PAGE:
Steamed wontons in chilli broth

Steamed wontons in chilli broth

Chinese Unchopped
60 mins
Cooking time
10 mins
Martin Poole

When it comes to learning about Chinese pastries, wontons are the best starting point. The pastry comes ready-made, either fresh or frozen in most Oriental supermarkets, and is very much like an egg pasta – made from egg, a medium- to high-gluten wheat flour (similar to plain flour), hot water and oil. The method of folding creates a shape much like a gold ingot (pre-20th century Chinese currency) and it is said that if you can fold your wontons in such a shape, you are giving your friends and family plenty of good wealth for years to come!


Quantity Ingredient
1 garlic clove
1 spring onion
a large handful coriander, plus extra to garnish
10-15 chinese chives
3 dried shiitake mushrooms, drained and soaked, (see note)
2 leaves chinese leaf cabbage
150g raw tiger prawns, peeled and deveined, (optional, see note)
1 tablespoon light soy sauce
1/2 teaspoon granulated sugar
2 teaspoons sesame oil
20 wonton pastries

Chilli broth

Quantity Ingredient
200ml chicken stock
1/2 tablespoon oyster sauce
2 teaspoons chiu chow chilli oil


  1. Finely chop the garlic, spring onion, coriander, Chinese chives, soaked shiitake mushrooms and Chinese leaves and place in a mixing bowl. Finely dice the prawns (if using) and add to the mixing bowl along with the soy sauce, sugar and sesame oil. Mix everything together.
  2. To wrap the wontons, place 1 teaspoon of filling in the centre of each pastry. Using the tip of your finger, wet all sides of the pastry with cold water.
  3. Fold the bottom corner over the filling to the top corner and press the pastry down to seal all sides (to form a triangle).
  4. Holding the base of the filling with your thumbs, pull the 2 bottom corners of the triangle towards each other, (in the school, we like to call this the ‘Dark Knight Rising’ as it looks roughly like a Batman shape).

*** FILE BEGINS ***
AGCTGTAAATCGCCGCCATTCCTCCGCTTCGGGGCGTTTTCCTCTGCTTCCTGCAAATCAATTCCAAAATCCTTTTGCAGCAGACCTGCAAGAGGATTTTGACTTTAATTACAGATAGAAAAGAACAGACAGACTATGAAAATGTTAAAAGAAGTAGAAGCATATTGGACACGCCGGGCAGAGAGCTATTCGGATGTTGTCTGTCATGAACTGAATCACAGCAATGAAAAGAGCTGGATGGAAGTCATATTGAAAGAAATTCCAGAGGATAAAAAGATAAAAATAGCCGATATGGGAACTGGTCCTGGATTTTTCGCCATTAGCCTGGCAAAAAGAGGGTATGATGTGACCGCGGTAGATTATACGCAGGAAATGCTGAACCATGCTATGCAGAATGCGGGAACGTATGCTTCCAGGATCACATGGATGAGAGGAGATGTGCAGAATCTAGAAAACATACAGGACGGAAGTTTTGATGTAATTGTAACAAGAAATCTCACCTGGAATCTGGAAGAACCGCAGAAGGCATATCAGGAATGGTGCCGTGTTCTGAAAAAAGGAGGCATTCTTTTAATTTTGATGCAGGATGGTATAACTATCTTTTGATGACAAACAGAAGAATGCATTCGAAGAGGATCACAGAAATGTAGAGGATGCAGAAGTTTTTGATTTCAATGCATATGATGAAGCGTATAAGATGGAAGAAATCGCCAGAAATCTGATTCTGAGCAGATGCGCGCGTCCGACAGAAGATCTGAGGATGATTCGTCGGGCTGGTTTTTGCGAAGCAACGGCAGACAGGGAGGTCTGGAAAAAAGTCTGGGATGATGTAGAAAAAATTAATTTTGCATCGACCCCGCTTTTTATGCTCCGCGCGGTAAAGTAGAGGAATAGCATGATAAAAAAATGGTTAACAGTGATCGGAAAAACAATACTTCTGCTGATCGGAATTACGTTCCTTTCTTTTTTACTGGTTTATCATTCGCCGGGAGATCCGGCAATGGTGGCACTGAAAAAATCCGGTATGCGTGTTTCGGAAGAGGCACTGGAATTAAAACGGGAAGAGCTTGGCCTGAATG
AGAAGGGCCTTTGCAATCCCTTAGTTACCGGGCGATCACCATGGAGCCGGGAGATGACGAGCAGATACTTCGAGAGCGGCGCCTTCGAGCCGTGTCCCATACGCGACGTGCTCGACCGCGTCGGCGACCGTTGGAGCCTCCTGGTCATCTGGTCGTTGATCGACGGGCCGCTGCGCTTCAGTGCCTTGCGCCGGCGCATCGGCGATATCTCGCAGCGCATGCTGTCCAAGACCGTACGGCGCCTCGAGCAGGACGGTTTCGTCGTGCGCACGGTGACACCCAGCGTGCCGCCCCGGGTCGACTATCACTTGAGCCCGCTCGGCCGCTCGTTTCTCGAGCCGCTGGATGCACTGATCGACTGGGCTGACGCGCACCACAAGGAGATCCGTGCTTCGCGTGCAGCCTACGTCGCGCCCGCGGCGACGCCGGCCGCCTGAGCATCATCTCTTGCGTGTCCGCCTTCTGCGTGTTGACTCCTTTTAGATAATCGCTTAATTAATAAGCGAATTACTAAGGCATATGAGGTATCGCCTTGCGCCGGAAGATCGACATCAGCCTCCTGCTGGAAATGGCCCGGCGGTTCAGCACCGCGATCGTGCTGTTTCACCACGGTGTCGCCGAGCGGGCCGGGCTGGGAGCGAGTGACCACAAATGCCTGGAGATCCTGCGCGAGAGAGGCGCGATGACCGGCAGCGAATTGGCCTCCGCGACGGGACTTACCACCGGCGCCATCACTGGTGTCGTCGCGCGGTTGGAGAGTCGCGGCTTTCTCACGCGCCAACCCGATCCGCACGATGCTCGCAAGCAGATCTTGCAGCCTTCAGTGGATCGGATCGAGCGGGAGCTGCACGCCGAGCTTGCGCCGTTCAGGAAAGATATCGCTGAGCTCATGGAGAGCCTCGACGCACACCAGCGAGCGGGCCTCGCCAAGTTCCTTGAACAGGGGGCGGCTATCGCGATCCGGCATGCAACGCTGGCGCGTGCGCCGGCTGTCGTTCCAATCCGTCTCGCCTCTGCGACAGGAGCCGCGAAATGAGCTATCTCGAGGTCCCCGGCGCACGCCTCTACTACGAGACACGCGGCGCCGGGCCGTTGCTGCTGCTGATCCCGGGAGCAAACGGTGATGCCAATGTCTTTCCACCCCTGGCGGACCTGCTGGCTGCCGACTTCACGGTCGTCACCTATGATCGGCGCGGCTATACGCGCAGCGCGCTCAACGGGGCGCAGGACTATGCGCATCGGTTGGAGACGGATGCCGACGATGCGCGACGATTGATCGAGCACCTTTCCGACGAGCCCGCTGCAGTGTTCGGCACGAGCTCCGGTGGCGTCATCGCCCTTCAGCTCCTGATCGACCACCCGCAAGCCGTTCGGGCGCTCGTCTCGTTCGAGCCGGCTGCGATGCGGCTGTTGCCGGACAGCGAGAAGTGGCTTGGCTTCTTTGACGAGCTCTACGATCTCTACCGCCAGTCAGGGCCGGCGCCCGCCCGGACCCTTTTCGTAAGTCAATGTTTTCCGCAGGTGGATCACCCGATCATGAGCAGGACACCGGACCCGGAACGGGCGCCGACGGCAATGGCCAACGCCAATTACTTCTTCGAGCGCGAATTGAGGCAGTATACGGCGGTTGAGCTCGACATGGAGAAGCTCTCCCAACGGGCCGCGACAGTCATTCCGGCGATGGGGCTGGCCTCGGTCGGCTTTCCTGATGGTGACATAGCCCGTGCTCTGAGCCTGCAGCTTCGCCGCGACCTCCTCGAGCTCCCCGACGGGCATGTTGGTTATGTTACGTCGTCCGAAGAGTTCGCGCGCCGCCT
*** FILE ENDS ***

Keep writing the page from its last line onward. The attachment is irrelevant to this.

5. Overlap the ends and press together to form a ‘gold ingot / trough’ shape. Set aside and fold the rest of the wontons the same way.
  6. Place all the wontons in a large, deep bowl. Bring the chicken stock to a simmer in a saucepan, then stir in the oyster sauce and chilli oil. Pour the broth ingredients over the wontons.
  7. Set the wok up with a steamer stand and fill with boiling water to a third of the way up the sides. Put the wonton bowl into the wok, cover with a lid and steam for 6–8 minutes, until the wontons have shrivelled slightly and are cooked through. Remove from the wok and serve garnished with a little chopped coriander.


  • To rehydrate dried mushrooms, cover them in 300ml hot water and leave to soak for at least 1 hour (preferably overnight). Drain them before using, reserving the soaking water for use in your recipe, if necessary.


  • To devein a prawn, use a small, sharp knife to make a slit along the middle of the back to expose the dark vein, then pull it out. Alternatively insert a toothpick roughly three-quarters of the way up the back of the prawn and pull the vein up and out of the prawn.


  • Dumplings like these can be kept in the freezer once made. They must be cooked from frozen for 2 minutes longer than the recommended cooking time when cooking fresh, rather than allowing them to thaw out and lose their shape.
School of Wok
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